Russia said Wednesday it could not order "self-defense" forces in Ukraine's Crimea region back to their bases ahead of crucial ministerial talks in Paris aimed at easing tensions of over Ukraine and averting the risk of war.
Speaking before meeting U.S. Secretary of State John Kerry and other Western ministers in Paris, Russian Foreign Minister Sergei Lavrov repeated Moscow's assertion — ridiculed by the West — that the troops that have seized control of the Black Sea peninsula in Ukraine are not under Russian command.
Asked whether Moscow would order forces in Crimea back to their bases, Lavrov told a questioner in Madrid: "If you mean the self-defense units created by the inhabitants of Crimea, we give them no orders, they take no orders from us.''
"As for the military personnel of the Black Sea Fleet, they are in their deployment sites. Yes, additional vigilance measures were taken to safeguard the sites … We will do everything not to allow any bloodshed."
Russia did not attend a meeting with Kerry, British Foreign Secretary William Hague and Ukrainian Foreign Minister Andriy Deshchytsia of the so-called Budapest Group created to assure Ukraine's security after it abandoned nuclear weapons in 1994.
But Kerry and Hague said they would try to bring the Russian and Ukrainian ministers together later in the day.
Poland's foreign minister tweeted that he would attend a meeting in Paris with those two ministers plus the U.S., Germany, Britain, France and the Organization for Security and Cooperation in Europe, or OSCE.
There was no immediate confirmation that all sides would attend the French-brokered session, which could be the first step toward a diplomatic mediation process.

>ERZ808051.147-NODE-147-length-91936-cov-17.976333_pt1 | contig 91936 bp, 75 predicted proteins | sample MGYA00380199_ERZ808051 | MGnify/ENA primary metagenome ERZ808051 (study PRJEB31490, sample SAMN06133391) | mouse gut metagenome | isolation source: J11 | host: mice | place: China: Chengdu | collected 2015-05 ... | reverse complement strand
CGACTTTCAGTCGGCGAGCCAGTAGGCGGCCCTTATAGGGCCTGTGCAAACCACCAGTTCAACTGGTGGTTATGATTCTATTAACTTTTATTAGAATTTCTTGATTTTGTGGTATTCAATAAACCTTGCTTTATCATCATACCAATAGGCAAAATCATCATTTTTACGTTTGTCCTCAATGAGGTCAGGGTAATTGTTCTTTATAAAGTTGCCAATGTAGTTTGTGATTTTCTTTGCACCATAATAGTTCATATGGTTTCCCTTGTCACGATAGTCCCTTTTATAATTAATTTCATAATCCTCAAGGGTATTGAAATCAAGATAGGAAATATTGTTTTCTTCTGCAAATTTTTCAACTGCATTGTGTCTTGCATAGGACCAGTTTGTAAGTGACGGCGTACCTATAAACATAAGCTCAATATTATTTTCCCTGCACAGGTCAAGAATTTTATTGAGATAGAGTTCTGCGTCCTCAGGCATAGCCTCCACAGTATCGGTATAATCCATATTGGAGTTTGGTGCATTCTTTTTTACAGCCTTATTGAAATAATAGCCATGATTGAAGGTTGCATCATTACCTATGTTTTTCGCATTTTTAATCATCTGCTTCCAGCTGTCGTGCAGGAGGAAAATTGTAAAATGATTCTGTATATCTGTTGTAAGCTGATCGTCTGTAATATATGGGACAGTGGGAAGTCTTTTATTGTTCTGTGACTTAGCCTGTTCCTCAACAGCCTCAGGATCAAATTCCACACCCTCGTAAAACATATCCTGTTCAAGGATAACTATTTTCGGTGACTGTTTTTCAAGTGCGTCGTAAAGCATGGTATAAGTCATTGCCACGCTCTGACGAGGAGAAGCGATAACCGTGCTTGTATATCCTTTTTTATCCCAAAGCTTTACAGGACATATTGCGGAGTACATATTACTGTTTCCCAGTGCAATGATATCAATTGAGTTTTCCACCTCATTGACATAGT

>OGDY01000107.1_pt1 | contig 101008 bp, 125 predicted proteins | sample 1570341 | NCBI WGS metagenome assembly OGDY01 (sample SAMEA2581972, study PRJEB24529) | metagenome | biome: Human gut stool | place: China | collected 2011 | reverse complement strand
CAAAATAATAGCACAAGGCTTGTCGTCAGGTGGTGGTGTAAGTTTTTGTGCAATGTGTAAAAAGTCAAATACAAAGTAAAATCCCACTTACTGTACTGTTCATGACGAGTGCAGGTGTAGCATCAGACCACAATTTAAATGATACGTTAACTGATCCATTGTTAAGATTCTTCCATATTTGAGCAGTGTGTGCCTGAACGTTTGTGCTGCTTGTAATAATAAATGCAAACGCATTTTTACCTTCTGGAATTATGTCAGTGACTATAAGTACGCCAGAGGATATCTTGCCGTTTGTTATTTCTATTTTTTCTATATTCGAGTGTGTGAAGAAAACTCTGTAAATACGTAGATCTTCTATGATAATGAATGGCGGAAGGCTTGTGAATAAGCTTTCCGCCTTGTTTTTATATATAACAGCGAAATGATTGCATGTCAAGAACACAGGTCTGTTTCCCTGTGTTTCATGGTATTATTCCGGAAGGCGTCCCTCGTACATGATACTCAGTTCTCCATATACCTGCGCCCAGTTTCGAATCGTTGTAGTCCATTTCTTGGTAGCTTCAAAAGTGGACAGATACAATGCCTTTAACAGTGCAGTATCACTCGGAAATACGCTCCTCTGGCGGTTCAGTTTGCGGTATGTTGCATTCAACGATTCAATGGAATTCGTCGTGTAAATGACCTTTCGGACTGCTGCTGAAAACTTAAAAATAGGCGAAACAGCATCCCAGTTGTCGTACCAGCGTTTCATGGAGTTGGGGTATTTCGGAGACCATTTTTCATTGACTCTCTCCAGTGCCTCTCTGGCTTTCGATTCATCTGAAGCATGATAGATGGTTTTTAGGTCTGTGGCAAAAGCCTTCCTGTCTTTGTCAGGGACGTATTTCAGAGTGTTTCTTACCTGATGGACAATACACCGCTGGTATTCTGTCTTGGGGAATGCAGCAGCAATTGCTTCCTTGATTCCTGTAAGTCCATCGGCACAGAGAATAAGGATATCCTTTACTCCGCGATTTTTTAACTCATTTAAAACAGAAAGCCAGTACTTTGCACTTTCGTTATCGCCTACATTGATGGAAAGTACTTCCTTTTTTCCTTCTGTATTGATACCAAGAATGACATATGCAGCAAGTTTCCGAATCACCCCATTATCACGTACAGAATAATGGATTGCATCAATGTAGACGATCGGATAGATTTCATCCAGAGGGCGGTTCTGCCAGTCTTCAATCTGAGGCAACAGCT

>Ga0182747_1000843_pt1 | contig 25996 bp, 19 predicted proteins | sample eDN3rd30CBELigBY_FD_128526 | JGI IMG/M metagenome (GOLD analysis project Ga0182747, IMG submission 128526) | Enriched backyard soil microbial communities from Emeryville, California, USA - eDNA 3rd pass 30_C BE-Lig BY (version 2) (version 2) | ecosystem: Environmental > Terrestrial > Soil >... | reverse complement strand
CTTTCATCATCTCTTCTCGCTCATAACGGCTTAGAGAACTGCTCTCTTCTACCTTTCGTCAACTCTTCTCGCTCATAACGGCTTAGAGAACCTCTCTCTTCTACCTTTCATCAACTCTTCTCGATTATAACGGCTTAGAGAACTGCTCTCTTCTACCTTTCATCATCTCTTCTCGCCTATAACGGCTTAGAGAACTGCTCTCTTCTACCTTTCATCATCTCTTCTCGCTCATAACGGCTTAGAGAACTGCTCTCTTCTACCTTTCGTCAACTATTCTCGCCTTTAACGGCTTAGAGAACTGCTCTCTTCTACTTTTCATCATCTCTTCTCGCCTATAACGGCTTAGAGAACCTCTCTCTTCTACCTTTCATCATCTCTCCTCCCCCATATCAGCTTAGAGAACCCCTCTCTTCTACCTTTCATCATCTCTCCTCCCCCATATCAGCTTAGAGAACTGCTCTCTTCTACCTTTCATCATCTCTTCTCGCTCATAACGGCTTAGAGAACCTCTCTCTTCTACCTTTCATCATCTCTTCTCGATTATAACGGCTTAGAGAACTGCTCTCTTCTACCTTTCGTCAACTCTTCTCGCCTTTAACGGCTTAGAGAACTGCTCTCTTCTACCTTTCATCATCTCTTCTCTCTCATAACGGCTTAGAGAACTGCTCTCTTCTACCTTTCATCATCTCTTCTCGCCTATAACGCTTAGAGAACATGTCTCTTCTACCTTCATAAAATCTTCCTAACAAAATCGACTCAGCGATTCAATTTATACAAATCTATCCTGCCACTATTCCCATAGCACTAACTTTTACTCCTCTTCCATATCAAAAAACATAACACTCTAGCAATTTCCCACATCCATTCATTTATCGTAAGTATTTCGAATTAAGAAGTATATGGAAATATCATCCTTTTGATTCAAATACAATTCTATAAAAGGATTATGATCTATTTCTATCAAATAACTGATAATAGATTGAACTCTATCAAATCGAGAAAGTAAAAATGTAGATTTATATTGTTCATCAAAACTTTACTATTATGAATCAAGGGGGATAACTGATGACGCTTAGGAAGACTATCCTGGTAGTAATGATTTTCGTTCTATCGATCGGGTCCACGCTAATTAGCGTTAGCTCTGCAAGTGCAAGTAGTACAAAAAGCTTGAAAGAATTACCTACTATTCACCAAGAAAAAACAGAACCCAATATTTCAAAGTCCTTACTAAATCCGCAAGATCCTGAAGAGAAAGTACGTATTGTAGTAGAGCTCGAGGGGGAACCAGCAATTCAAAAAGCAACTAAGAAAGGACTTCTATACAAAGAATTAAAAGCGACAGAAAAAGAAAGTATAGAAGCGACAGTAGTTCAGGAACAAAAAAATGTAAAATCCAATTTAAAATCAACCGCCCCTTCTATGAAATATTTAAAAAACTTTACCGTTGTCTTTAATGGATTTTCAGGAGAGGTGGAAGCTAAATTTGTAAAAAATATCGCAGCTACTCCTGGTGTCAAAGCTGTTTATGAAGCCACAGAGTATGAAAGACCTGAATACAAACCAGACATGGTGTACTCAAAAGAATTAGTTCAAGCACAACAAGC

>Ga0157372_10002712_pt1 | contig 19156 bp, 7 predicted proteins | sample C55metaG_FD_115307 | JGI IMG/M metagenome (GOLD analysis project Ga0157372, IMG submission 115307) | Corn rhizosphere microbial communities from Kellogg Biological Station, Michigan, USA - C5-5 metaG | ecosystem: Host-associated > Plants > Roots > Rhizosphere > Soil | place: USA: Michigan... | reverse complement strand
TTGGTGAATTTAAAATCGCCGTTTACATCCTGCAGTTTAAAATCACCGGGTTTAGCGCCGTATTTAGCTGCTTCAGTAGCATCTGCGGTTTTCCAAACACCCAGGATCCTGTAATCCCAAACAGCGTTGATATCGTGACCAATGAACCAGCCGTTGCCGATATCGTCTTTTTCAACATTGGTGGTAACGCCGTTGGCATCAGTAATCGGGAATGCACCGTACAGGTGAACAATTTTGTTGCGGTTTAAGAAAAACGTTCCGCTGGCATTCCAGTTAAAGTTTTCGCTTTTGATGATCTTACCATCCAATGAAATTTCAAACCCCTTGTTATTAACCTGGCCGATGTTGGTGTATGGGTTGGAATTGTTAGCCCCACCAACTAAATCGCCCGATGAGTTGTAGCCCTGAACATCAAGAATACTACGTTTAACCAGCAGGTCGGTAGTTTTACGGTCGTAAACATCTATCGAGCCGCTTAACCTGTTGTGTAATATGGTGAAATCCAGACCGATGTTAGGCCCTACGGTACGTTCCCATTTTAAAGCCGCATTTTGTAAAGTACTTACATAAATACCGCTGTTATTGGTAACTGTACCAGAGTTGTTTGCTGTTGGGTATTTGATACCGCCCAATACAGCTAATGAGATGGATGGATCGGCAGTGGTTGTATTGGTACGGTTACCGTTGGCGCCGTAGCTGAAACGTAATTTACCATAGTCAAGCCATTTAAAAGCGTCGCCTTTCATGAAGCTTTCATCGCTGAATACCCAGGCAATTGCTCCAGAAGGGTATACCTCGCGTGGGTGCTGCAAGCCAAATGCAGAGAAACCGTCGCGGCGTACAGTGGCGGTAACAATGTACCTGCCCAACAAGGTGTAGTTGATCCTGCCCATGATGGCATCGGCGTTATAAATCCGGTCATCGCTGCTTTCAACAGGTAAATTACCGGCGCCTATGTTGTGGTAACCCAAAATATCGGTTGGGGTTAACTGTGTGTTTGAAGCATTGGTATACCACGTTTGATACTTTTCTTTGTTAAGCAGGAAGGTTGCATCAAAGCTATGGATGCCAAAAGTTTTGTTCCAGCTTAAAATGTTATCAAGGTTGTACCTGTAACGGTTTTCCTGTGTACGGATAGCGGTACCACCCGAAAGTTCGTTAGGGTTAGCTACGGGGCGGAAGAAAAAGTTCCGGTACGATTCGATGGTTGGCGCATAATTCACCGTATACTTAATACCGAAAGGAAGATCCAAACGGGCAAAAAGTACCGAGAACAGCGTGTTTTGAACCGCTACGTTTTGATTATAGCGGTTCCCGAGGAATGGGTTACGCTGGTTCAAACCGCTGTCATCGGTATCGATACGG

Lavrov was later due to hold the first face-to-face talks with his U.S. counterpart since the crisis escalated, on the sidelines of a conference on Lebanon attended by the five permanent members of the United Nations Security Council.
NATO and Russia planned parallel talks in Brussels amid concerns that a standoff between Russian and Ukrainian forces in Crimea could still spark violence, or that Moscow could also intervene in Russian-speaking eastern Ukraine.
The West is pushing for Russia to return troops to barracks, accept international monitors in Crimea and Ukraine and negotiate a solution to the crisis through a "contact group" probably under the auspices of a pan-European security body.
France said European Union leaders meeting in Brussels on Thursday could decide on sanctions against Russia if there is no "de-escalation" by then. Other EU countries, including Germany, are more reticent about sanctions.
President Vladimir Putin on Tuesday defended Russia's actions in Crimea, which used to be Russian territory, and said he would use force only as a last resort.
This eased market fears of a war over the former Soviet republic after sharp falls on Monday, although Russian shares and the ruble slipped again on Wednesday and Ukraine's hryvna dropped against the dollar.
Russian forces remain in control of Crimea, where Interfax reported they seized control of two Ukrainian missile defense sites overnight, and Putin gave no sign of backing down.
"What he wants above all is a new empire, like the U.S.S.R. but called Russia," former Ukrainian President Viktor Yushchenko told France's Europe 1 radio.
U.S. President Barack Obama acknowledged that Russia had legitimate interests in Ukraine but said that did not give Putin the right to intervene militarily.
"President Putin seems to have a different set of lawyers making a different set of interpretations," Obama said on Tuesday. "But I do not think that is fooling anybody."
A senior administration official said Obama spoke to German Chancellor Angela Merkel and discussed a potential resolution to the crisis. The Russian-speaking German leader has good relations with the German-speaking Putin, and Berlin is Russia's biggest economic partner.
The official said Obama, in his phone call with Putin last Saturday, had discussed what officials called an "off-ramp" to the crisis in which Russia would pull its forces in Crimea back to their bases and allow international monitors to ensure that the rights of ethnic Russians are protected.